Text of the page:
By now, news of a bar-clearing brawl involving numerous members of the University of Tennessee football team has become the major story in college football.
Allegations are still flying fast and furiously, and more details are certain to come to light over the next few days. And while accounts of how the fight began and escalated vary, there seem to be certain undisputed facts.
Two players were arrested: Darren Myles Jr. for assaulting a UT police officer and resisting and evading arrest, and incoming freshman receiver Da’Rick Rogers for disorderly conduct and resisting arrest.
In the wake of the arrests, Vols head coach Derek Dooley dismissed Myles from the team and gave indefinite suspensions to defensive players Marlon Walls and linebacker Greg King for their roles in the incident. Rogers, one of the stars of Dooley’s inaugural recruiting class, is awaiting further discipline.
Also at the center of the current ongoing investigation are several other team members including Montori Hughes and Denarius Moore, who allegedly led the attacks and were at least partially responsible for the brawl’s outbreak. Hughes has already retained counsel.
The investigation is expected to stretch into next week, and there will surely be more relevant information in the coming days. But even with what is known now, it is clear that decisive steps must be taken.
The Tennessee program has long had a reputation for poor behavior. In fact, one website tracks college football players’ criminal activities in a tongue-in-cheek contest known as the Fulmer Cup, named after longtime Vols head man Phil Fulmer. But this incident could prove to be one of the ugliest and most damaging that the university has ever been faced with.
In a way Russell (pictured) and Capouellez are both lucky that their injuries weren't even more severe.
Regardless of who started the fight, there is no reason or excuse in the world that could justify beating an unconscious man. Nevermind that the man was a police officer.
There’s no justification for a group of oversized athletes ganging up on a 5’8″, 215 pound bar patron, even if he was the initial aggressor – a claim that seems rather dubious when one considers that Hughes alone is 6’4″, 312 pounds. Even heavily intoxicated, one would probably think twice before taking on a couple of tons worth of football players.
There’s no justification for assaulting the university’s police force or resisting arrest.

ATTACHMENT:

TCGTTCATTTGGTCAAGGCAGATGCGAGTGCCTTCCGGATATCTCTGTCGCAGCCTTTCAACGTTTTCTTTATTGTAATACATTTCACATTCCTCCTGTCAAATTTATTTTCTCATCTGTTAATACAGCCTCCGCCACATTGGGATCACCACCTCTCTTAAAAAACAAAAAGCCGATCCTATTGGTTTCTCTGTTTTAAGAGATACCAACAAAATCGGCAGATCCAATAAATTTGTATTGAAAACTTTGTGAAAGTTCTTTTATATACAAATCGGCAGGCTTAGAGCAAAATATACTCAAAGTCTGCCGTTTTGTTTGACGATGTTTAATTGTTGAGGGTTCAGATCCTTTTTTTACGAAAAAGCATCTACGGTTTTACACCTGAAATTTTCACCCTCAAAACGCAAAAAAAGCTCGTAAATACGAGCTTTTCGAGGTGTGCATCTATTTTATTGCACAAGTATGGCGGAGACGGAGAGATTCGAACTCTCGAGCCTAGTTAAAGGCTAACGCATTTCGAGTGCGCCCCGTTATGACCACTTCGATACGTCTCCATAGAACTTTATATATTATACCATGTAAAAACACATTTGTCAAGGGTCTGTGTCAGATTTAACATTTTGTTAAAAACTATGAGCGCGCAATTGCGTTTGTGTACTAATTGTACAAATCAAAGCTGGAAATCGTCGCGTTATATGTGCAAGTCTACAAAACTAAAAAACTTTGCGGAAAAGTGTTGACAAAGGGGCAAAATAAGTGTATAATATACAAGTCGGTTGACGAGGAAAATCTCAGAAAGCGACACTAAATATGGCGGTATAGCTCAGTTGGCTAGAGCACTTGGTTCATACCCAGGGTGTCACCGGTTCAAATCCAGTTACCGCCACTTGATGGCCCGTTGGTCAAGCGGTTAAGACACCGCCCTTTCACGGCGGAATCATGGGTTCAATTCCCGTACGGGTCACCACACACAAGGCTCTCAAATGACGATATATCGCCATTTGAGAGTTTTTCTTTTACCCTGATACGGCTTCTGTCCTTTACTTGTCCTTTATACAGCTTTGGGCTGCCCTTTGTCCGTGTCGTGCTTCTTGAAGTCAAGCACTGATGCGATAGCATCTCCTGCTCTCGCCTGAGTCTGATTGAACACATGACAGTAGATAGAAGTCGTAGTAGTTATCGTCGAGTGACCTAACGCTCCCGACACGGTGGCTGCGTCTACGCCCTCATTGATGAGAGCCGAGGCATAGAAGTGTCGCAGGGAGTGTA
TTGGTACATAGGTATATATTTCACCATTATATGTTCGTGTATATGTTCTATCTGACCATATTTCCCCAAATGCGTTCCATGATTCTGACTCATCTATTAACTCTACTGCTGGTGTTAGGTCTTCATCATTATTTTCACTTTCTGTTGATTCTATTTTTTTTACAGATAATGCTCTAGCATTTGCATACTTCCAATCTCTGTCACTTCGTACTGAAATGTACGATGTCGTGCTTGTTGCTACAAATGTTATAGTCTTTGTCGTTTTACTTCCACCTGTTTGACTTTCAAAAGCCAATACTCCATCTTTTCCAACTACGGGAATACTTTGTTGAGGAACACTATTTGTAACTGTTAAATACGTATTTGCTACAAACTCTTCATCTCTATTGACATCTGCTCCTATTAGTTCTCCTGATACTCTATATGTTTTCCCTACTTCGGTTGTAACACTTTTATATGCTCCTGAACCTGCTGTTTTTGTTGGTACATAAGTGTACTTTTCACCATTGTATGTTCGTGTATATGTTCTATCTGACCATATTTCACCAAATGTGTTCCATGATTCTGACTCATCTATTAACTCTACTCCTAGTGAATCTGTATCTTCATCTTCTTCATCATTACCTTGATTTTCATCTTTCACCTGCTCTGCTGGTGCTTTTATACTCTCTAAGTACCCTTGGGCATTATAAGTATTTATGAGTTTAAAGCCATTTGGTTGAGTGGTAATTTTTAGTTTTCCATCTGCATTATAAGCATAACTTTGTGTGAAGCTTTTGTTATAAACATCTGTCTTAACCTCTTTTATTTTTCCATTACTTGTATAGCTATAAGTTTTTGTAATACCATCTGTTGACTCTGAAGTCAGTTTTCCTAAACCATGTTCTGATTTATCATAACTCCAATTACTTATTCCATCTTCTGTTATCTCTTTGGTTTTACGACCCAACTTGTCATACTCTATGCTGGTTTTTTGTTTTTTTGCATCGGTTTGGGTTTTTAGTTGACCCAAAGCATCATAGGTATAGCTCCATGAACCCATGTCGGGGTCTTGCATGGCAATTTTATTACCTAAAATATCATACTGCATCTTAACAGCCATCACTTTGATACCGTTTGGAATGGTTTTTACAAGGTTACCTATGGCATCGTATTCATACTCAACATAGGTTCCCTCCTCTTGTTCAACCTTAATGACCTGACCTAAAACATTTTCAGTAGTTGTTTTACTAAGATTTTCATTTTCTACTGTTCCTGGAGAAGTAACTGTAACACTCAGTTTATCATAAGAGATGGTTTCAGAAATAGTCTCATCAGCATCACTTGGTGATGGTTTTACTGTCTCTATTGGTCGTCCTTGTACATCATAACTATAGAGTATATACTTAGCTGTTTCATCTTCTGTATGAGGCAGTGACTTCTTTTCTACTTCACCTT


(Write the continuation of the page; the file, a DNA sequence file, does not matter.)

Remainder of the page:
And there’s no justification for other members of the team standing by and letting this happen. Reports indicated that there may have been as many as 20 Vols present at the bar, though not all were directly involved with the brawl. What exactly were the bystanding teammates doing as all of this unfolded?
Charges will almost certainly be filed when the dust settled. Some could be felony counts. Assault and battery is an obvious possibility, but given the circumstances, could they extend beyond that? Attempted manslaughter perhaps? It would be amazing to see this issue resolved without someone going to jail, given the public nature of the fight and the severity of the injuries.
Moreover, the incident calls into question the character of every player there. There are probably some who don’t deserve blame, but figuring all of that out is going to be difficult for Dooley and his staff. More suspensions and dismissals are necessary and should be expected. Anyone connected to the case needs to be under scrutiny.
And it gets worse for Dooley. Sandy Morton, the co-owner of Bar Knoxville, told The Chattanooga Times Free Press that Vols players have been given “VIP status” at his establishment, which included the perk of not having to pay a cover charge. That’s bad news, because from the NCAA’s perspective such treatment could violate the rules governing what benefits an athlete may receive.
However this pans out it is and will continue to be a significant black eye for the program, and will result in some serious blowback. It’s up to Coach Dooley to stay out of front of the storm, doing the right thing on his own before he’s forced to take action by external pressure. That, at least, would show that he and the university are serious about cleaning up the program and perhaps even changing the culture of poor judgment.
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